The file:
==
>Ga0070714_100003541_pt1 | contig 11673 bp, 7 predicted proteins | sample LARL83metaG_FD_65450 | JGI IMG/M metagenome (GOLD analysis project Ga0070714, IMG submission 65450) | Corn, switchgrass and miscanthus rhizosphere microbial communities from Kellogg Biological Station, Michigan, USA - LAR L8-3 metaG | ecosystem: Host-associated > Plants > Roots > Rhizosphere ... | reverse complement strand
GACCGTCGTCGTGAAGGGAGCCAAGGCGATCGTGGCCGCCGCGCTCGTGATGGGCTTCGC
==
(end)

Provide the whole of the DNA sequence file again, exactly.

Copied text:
>Ga0070714_100003541_pt1 | contig 11673 bp, 7 predicted proteins | sample LARL83metaG_FD_65450 | JGI IMG/M metagenome (GOLD analysis project Ga0070714, IMG submission 65450) | Corn, switchgrass and miscanthus rhizosphere microbial communities from Kellogg Biological Station, Michigan, USA - LAR L8-3 metaG | ecosystem: Host-associated > Plants > Roots > Rhizosphere ... | reverse complement strand
GACCGTCGTCGTGAAGGGAGCCAAGGCGATCGTGGCCGCCGCGCTCGTGATGGGCTTCGC